This is a renewal application to sustain and enhance opportunities for intensive basic, translational and clinical research training in nephrology and related disciplines. After establishing an endowed Chair in the Division into which Dr. Chertow was recruited, the Dean and Department Chair have committed to double the size of the Division of Nephrology from six to 12 or more research-oriented faculty members over the next five years. With a new Program Director, Executive Committee and expanded Training Faculty, we are respectfully requesting re-expansion of the Program to four physician-scientist trainees per year, a level that had been sustained during the 1990s. By combining Stanford's adult nephrology program with the pediatric nephrology program at Lucille Packard Children's Hospital, we can additionally address the severe manpower shortage in pediatric nephrology, and be flexible in recruiting and training the most qualified candidates within both disciplines. We believe that the research opportunities now available to candidates in our program have diversified and expanded considerably since the last submission. Sixteen of the 30 training faculty hold primary or secondary appointments in basic science departments or Institutes (Chemical and Systems Biology, Developmental Biology, Molecular &Cellular Physiology, Computer Science, Cardiovascular Institute, Institute for Immunity, Transplantation and Infection, Institute for Stem Cell Biology and Regenerative Medicine), in the Department of Health Research and Policy or other clinical research institutes and/or other graduate schools at the University. It should be emphasized that ours is the only program at Stanford specifically directed at training physician scientists for research and teaching careers in adult and pediatric nephrology. Moreover, no other training programs at Stanford University emphasize research and training in acute and chronic kidney disease, increasingly recognized as common disorders with serious clinical consequences that incur massive public expense. Thus, continuation of this program - newly titled as the Adult and Pediatric Nephrology Research Training Program - is essential for Stanford to function as a major training center in nephrology research.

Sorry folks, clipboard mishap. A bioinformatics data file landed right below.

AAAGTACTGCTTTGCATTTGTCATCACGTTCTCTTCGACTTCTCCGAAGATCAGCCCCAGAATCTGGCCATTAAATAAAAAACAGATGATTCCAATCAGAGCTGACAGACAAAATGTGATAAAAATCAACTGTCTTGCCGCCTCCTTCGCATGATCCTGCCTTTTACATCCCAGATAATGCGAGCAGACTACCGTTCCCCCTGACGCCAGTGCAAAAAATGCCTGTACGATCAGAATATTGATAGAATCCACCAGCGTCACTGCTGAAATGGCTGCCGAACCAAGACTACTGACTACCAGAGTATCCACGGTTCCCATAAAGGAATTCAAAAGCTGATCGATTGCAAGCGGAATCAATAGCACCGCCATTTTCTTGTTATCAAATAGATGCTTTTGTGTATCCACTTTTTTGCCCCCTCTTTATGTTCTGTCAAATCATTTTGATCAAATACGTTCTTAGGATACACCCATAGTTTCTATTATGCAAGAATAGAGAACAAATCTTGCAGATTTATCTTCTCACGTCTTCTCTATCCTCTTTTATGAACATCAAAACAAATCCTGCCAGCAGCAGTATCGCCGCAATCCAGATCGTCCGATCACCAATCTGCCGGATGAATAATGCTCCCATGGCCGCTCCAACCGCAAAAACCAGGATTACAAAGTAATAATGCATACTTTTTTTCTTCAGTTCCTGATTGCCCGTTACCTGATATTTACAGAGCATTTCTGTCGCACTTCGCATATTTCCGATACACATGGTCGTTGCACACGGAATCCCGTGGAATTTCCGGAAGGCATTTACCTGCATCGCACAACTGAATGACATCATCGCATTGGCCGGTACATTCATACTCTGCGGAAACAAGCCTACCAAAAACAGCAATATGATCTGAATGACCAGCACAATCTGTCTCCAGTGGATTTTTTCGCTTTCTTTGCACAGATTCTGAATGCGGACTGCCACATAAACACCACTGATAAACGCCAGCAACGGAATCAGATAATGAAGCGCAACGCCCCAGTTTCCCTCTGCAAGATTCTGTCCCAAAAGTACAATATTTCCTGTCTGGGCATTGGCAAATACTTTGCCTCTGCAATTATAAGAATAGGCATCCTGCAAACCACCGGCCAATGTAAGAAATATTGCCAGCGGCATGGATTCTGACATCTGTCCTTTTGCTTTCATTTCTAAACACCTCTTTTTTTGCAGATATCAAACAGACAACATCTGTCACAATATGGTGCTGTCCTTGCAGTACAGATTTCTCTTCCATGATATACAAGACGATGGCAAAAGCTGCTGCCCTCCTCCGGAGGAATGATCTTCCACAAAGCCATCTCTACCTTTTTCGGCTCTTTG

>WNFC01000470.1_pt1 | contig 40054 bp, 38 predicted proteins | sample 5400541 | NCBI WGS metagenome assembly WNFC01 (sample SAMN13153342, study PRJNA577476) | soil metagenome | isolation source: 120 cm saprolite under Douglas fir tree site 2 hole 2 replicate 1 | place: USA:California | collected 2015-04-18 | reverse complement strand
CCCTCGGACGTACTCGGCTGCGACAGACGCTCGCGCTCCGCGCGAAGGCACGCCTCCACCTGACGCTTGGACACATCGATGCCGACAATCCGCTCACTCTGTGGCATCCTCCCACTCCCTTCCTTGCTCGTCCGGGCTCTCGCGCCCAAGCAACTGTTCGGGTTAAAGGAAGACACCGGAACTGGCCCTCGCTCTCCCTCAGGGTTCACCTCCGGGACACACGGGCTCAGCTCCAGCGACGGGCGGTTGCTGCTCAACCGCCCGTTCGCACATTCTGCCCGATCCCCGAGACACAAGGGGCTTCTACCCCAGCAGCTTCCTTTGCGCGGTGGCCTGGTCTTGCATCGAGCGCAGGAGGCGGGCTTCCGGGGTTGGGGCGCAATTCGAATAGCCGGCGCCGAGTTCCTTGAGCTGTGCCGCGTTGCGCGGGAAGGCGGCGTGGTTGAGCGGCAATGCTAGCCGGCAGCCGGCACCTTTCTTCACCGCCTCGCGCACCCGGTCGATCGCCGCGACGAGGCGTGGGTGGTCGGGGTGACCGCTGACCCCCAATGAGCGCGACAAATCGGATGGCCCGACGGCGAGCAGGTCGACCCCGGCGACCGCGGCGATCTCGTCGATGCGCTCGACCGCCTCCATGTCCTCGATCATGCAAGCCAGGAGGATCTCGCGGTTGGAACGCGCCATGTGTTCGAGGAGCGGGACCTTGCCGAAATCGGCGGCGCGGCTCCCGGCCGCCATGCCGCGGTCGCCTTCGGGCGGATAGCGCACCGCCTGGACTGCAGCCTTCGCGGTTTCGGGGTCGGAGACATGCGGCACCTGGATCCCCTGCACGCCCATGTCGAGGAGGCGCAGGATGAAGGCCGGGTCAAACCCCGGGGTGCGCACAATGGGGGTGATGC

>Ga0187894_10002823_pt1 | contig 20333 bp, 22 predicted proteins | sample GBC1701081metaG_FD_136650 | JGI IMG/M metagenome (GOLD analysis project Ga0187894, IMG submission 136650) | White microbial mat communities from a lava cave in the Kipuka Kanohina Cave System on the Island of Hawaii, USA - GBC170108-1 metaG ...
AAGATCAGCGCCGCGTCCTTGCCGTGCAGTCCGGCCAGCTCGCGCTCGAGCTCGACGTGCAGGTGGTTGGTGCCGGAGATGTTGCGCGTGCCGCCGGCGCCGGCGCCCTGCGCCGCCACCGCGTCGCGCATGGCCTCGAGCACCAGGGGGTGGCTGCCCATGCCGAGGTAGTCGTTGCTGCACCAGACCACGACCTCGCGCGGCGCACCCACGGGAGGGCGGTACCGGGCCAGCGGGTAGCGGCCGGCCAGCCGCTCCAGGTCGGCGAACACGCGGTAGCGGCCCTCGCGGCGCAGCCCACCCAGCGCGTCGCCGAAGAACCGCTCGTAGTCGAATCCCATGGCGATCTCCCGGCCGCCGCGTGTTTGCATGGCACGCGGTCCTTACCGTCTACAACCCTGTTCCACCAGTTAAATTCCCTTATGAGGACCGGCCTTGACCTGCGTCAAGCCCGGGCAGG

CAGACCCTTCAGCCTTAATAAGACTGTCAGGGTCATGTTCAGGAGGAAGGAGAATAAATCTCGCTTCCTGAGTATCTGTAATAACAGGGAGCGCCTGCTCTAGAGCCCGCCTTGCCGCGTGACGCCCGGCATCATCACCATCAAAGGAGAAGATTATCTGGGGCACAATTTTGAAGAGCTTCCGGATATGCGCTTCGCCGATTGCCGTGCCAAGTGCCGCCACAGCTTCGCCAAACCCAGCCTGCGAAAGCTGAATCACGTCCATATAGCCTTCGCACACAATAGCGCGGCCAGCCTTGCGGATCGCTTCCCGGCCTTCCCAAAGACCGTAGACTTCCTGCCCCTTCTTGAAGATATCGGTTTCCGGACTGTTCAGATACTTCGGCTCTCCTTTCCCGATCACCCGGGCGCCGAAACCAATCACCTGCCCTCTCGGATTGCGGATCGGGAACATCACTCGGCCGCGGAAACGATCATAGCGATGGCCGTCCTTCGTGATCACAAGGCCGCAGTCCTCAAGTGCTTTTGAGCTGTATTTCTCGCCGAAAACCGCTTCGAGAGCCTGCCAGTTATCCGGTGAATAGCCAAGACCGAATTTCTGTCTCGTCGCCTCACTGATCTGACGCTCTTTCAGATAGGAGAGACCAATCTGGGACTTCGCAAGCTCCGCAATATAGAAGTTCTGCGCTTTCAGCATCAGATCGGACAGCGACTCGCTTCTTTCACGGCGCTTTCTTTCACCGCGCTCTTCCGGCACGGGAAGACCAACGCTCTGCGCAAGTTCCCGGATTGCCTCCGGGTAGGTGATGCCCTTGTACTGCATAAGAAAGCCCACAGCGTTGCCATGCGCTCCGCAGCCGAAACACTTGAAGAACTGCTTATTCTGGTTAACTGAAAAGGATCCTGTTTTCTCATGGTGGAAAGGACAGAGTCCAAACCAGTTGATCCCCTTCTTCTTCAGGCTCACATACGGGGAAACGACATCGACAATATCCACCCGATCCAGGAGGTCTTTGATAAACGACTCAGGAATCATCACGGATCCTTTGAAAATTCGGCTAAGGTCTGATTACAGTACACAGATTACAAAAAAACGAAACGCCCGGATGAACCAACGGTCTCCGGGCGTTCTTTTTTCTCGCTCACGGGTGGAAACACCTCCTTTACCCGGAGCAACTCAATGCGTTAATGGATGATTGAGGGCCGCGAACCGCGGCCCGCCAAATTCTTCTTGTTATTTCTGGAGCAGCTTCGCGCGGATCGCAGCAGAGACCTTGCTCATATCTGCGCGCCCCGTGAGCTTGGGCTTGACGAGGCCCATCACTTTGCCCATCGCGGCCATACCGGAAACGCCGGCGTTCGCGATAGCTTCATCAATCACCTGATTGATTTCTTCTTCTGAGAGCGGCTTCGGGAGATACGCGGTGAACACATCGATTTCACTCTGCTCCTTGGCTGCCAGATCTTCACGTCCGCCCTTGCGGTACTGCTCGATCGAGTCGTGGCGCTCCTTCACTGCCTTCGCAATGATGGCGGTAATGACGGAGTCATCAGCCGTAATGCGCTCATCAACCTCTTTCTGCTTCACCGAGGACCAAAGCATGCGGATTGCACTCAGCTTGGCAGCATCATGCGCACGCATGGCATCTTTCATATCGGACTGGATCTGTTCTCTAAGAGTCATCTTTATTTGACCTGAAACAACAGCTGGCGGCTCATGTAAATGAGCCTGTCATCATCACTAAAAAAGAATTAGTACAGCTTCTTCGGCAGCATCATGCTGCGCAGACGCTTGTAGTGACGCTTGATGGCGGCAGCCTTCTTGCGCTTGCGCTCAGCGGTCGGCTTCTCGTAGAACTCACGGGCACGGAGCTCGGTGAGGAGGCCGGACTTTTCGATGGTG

Acute and chronic kidney disease are common conditions that lead to extensive human suffering. Basic, translational and clinical research efforts are required to discover causes and manage consequences of kidney disease. Research training programs in adult and pediatric nephrology are needed to prepare the next generation of physician scientists for careers in biomedical research.
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